Nevertheless, some scholars, including Oded Stark and Andrew Mountford, now assert that when skilled emigration increases, overall education levels rise in sending countries. A recent Center for Global Development (CGD) report on the Fiji Islands supports their argument. Following military coups in 1987, 2000, and 2006, a wave of Indian-origin Fijians emigrated, largely to Australia, Canada, and New Zealand—all of which fairly recently instituted "points" systems which favor skilled migration. High emigration of university-educated Fiji Islanders, CGD concluded, actually raised investment in higher education in Fiji and increased the number of people with university training even after emigration.
Host countries tend to be more welcoming to high-skilled workers, yet low-skilled workers also are in demand. This raises ethical dilemmas for both sending and host countries. While most economic studies show that immigration is positive for the economy as a whole, there is evidence that higher-educated natives benefit more than lower-skilled natives. In response, some scholars and organizations advocate limiting immigration, leaving the whole population worse off. The ethical answer instead is to improve education for natives, opening opportunities for them while also allowing lower-skilled migrants to improve their lot in life; and to ensure that low-skilled workers have the tools to stand up for their rights.
Ethical Labor Policies
The American industrialist Henry Ford once argued that the best way to make a profit is not to pay as little as you can get away with, but as much as you can afford. His goal was to increase productivity, on a bet that in the long run greater profits would ensue from treating workers right and from building a base of worker-consumers who could afford its products. These were self-interested arguments for doing the moral thing (notwithstanding the criticisms that have been leveled against Ford over the years for the company's intrusive social programs). Ford's "Five-Dollar-Day" program increased productivity, lowered turnover and work days lost to strikes and absenteeism among its heavily immigrant labor force, and resulted in Ford motor cars becoming a household name.
In 2000, U.S. labor unions reversed their long-standing opposition to liberalizing immigration policy because they recognized that it was in the interest of native-born workers. It had become clear that many employers knowingly hired undocumented workers, then used immigration laws to intimidate those workers if they sought to improve working conditions. "This both subverts the intent of the law and lowers working and living standards for all workers—immigrant and non-immigrant—in many industries," said Linda Chavez-Thompson, the union's executive vice president, in announcing the change. The new policy, of course, did not hurt union membership rolls as more U.S.-born workers sought white-collar jobs and a greater number of manufacturing jobs went to immigrants; once again, the moral thing to do coincided with self-interest.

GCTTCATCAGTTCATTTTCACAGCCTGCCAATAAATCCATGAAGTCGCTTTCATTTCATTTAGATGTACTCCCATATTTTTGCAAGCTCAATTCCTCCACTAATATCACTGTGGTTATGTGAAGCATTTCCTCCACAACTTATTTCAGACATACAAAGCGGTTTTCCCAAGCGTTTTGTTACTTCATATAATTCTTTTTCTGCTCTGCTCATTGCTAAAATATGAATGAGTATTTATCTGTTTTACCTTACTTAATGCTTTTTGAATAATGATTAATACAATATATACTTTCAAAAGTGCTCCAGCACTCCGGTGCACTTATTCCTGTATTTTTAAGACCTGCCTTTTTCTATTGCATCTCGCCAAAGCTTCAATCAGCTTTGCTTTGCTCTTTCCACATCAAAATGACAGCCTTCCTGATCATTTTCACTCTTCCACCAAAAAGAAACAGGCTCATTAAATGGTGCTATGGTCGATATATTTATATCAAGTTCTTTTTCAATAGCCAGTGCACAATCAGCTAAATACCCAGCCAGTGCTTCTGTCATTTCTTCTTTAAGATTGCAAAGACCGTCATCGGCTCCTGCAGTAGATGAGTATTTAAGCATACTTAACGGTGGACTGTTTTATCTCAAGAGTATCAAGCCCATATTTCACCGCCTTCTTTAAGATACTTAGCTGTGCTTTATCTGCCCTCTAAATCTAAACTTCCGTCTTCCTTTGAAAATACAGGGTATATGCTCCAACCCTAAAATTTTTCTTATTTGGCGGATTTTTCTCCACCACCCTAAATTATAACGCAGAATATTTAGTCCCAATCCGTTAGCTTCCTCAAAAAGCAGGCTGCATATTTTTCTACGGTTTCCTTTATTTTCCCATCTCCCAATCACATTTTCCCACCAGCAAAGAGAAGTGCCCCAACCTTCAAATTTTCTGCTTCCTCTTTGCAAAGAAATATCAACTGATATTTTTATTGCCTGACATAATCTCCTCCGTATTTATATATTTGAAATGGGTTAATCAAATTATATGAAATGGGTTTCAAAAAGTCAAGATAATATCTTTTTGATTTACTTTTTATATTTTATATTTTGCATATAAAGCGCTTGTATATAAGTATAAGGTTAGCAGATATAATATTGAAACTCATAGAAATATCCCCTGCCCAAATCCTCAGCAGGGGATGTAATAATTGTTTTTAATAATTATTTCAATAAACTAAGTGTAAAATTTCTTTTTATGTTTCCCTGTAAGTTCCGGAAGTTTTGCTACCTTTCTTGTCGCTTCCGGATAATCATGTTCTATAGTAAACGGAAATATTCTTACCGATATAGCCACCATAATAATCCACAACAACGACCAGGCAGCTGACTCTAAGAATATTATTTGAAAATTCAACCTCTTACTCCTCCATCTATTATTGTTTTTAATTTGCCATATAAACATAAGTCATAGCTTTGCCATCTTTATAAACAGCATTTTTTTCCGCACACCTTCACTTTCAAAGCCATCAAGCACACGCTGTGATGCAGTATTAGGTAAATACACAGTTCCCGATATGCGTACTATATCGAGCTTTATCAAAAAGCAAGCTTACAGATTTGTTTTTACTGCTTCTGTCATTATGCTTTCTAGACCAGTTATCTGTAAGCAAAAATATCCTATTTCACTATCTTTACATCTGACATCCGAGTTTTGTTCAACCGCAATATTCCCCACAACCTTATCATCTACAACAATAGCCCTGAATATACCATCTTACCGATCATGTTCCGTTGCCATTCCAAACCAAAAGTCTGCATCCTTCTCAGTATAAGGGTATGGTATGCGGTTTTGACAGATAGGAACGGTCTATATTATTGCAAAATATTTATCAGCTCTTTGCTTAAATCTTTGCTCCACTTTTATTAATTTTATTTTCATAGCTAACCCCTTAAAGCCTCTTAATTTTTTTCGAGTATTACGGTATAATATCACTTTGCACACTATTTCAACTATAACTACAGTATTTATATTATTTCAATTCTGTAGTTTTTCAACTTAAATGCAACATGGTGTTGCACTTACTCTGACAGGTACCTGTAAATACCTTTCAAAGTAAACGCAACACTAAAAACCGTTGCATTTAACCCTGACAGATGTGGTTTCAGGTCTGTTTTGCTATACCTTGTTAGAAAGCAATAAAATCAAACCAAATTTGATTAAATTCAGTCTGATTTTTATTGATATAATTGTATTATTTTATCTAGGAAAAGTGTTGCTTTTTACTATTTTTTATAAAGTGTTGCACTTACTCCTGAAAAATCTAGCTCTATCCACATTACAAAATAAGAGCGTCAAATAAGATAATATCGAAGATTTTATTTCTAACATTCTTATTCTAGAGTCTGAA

The Right Not to Change
From an ethical point of view, increasing the ability to move across borders will allow a greater number of people to develop their potential. Yet the right to move may appear to clash with the right of countries and citizens to determine who belongs within their borders. In many new destinations for migrants, native-born populations are understandably hesitant about the change that an influx of people different from them brings.
Still, an important corollary to the question of whether or not there is a right to move is whether citizens have a right for things not to change. In a world of natural disasters, economic and demographic trends, political shifts, and many other events outside of our control, it is clear that while many people share a desire for things to stay the same, it is simply impossible to prevent change. How can there be a right to something that is not achievable?
The question is how to manage change. Migration policies often involve tradeoffs: accepting new groups of people or seeing towns shrink; providing a structure that accommodates legal immigration or, in failing to do so, creating an underground market for unauthorized workers; encouraging new migrants to embrace the host country or forcing them underground and marginalizing them. It is a rare country that can fully control who enters its borders and stays.
Citizens do see a strong self-interest in choosing immigrants and immigration levels that encourage migrants to embrace host-country values, language, and culture. If it is too difficult to gain legal status or naturalize, a country will end up with an underground of unauthorized migrants—as is the case in the United States. If a country's borders are completely open, it risks destabilizing itself and the countries that send migrants. The moral, ethical, practical, and self-interested choice in migration policy is to seek liberalized and rationalized migration that combines incentives with clear and fair entry criteria that take into account the needs of host and sending countries alike.